The farm defense system is employed for the most part in valleys, where farms are closeand substantiallyavalry regiment, or other highly mobile army units, may include as manyasutodefenso units in its subscctor, all of which are plottedarge-scale operations map at unitingle autodcfense unit is builtentral farm (ferme ptiote) situated on high ground. Aobservation tower, approximatelyeet high. Is located on the central farm. It is then ascertained which of the neighboring farms can be directly observed from the lower, and this de-termlnes the perimeter of thelotting diagram Is maintained in the tower showing the distance and the direction of the neighboring farms which are occupied and also those which contain farm buildings but which are notThe central farm is generally surrounded by barbed wire, and has radio communication with the military unit assigned to Its protection. Tbe towers normally arc not manned during daylight hours but are constantly manned from sunset to sunrise. Quards are civilians, usually Muslims, and they have no other duties. Noncentral farms are also heavily armed. Rosters and logs arc kept; all unusual sounds and occurrences areNight Inspections are made by militaryat Intervals of three or four nights, and these Inspections too are entered In the log book Army units assigned to autodefensc duties can reach the most remote unitalf hour. The farmers themselves bear all the direct costs of the autodefensc system, Including all materials and payment of the civilian guards. It Isthat the program costs many fanners as much0 new francs (abouter year.

The army proceeded very cautiously with the arming of Muslim guards In villages and regroup-ment centers. While some villages were reluctant to draw rebel attention to themselves byFrench arms, the real difficulty lay In army fears that arms issued to the villages would find their way into rebel hands. Preliminarywere inconclusive. Some village and re-groupment center guards promptly defected to the rebels with their weapons. In other coses, suspiciously high rates of arms "losses" andconsumption rates were reported.low start, however, the number of villages brought under the system has increased rapidly, more than doubling each year. The number rosennnd toyhe average sizeillage autodefense uniten.illagers were under arms at the enduards are generally unpaid; they are armed with shotguns, and usually weararticles of clothing suchash or armband.

Despite the phenomenal growth of armedtbe autodefense system has not completely met the original expectations of the army. Apart from Individuals and units that have defected, many units, possibly the majority, have notsought out the rebels and destroyed them, even when the latter have operated fairly openly and in small groups In the Implication that this lack ofon the part of the home guards may have been Justified in the pastumber of reasons, the French Army High Command In9 called on autodefense units to pass to theagainst the rebels. In an Order of the Day ofen. Maurice Challe, then commander in chief of the armed forces Inasserted that the "forces of order" (the army) had broken up the rebel formations Into units which the autodefense could handle, and called for "active autodefense that will radiate out, and not autodefensc that Is passive and shriveled up in itso marked change has been observed, however, in the activities of the autodcfense units.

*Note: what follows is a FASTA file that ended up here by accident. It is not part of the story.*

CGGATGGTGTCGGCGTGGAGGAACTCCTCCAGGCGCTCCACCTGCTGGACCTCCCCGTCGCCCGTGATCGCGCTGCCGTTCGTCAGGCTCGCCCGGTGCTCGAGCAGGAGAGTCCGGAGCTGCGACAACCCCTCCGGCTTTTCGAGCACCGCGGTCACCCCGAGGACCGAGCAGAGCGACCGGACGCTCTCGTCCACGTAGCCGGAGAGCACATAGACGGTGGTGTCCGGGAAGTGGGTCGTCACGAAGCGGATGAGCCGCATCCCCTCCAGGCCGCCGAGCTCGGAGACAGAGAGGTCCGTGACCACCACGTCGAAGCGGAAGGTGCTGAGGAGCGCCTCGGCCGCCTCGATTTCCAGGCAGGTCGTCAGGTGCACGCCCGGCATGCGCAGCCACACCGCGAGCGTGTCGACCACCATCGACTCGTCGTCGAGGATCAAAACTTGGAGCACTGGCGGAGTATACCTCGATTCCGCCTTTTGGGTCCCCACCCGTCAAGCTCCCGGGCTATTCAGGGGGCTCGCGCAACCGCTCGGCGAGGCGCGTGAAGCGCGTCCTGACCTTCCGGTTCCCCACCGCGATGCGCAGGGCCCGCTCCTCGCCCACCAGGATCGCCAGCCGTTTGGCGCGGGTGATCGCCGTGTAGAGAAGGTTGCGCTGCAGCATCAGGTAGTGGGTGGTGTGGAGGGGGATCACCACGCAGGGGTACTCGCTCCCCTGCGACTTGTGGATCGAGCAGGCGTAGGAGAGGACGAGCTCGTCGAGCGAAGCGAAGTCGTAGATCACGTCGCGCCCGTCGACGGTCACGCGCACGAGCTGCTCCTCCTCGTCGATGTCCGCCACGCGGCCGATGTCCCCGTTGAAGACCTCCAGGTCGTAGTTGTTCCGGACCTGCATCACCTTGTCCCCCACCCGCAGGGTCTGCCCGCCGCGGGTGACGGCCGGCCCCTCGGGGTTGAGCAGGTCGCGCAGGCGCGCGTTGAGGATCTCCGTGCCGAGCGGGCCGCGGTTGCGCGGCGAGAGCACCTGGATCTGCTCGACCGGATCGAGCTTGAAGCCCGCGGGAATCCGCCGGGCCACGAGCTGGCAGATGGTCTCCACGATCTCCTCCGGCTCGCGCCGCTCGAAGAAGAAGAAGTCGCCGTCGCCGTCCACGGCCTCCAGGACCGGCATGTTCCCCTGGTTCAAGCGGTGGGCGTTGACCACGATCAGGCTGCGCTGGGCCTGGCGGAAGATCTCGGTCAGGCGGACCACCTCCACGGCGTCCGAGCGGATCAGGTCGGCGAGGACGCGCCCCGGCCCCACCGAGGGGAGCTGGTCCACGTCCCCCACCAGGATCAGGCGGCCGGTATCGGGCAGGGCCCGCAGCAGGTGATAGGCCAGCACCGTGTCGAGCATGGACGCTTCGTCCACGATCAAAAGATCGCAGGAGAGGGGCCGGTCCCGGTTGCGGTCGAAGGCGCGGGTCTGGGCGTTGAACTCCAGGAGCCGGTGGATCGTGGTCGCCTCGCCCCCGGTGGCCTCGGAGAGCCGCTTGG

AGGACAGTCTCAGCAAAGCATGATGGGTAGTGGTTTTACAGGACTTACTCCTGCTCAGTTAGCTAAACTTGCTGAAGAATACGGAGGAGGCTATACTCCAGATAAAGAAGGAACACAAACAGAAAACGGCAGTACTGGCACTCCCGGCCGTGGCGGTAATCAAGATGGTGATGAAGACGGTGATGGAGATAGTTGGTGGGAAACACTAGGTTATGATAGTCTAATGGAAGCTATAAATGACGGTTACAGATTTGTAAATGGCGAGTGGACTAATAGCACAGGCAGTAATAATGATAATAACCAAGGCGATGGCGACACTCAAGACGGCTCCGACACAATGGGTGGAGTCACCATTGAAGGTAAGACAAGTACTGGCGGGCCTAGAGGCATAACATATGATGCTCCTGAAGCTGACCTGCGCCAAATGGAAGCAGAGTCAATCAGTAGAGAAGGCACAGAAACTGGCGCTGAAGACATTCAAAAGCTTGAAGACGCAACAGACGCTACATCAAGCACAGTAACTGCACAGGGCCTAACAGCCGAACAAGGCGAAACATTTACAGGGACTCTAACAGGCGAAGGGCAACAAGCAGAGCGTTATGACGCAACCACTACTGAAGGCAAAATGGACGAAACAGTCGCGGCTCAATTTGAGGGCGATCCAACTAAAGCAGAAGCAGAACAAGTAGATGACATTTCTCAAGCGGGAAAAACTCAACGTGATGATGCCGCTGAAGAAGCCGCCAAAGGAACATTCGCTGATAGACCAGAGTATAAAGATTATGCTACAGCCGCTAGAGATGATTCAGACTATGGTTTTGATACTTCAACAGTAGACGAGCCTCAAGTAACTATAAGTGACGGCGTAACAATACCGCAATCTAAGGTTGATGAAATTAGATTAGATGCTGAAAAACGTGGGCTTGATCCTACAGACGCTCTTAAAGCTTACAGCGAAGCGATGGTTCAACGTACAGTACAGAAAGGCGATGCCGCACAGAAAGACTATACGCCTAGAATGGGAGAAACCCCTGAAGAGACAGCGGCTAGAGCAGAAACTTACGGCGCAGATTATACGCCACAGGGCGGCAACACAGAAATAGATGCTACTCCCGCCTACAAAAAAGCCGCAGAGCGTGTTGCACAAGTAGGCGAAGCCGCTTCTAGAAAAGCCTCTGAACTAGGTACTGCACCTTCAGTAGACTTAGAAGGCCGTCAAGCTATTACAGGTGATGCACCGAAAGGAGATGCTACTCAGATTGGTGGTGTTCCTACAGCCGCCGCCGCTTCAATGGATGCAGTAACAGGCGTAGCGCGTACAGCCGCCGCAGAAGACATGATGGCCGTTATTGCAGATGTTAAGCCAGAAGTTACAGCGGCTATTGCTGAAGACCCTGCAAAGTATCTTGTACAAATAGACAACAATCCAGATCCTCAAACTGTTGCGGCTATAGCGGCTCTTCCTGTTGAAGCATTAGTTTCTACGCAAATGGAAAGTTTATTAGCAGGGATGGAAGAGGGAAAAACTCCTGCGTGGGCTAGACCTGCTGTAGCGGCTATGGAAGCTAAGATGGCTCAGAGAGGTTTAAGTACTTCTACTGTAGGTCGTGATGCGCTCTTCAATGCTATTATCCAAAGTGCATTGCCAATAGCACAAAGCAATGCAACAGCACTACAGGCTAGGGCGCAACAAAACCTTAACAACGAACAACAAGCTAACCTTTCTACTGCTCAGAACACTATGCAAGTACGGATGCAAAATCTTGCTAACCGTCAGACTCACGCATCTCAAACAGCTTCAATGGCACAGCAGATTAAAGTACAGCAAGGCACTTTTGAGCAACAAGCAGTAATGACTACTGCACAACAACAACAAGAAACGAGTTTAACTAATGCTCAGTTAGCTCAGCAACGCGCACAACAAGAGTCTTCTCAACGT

The success of tho autodefense system remains uncertain. It does not eliminate the need tor military protection, although it makes protection somewhat cheaper. The army, moreover. Isin the amount of discipline it can impose on the system. With particular reference to the farm defense system, some troop commanders




have noted acidly that many farmer* leave their farms at night and go Into town to sleep.onsequence, the Muslim guards, with noexcept the occasional patrol checks, do little guarding.

pecialized Adrninittrattve Sections (SAS) and Urban Administrative Sections (SAU)The first Specialized Administrative Sections (Sections AdministratesSAS) were established in Algeria inReminiscent of the Arab Bureaus ofhthe SAS were staffed by officer-volunteers from the French Army trained In Muslim affairs, and were assigned the mission of reestablishing with the Muslim population in rural communes contacts which had deteriorated since theof the rebellion. Similar units, known as Urban Administrative Sections (Sections Admrnis-tratweswere later established in urban areas. (See this Chapter,nd Chapter IV,or furtherof the SAS and the SAUAS andAU Installations were in existence In Algeria, staffed by morerench officials drawn from civilian ranks and active and reserve army officer ranks.

(a) sas and kachzxnsSASparticularly those located in remote orpacified areas, are protected byof Moghaznis called Maghzens. The Mog-haznis are Muslim fighters recruited mainly from among veterans of tho French Army, and trained, uniformed, and equipped by the army. The size of the Moghaenl detachments varies with theof the installation. The followingof organization planned for SAS posts destined to be installed in someacified areas0 is typical of an SAS Installation: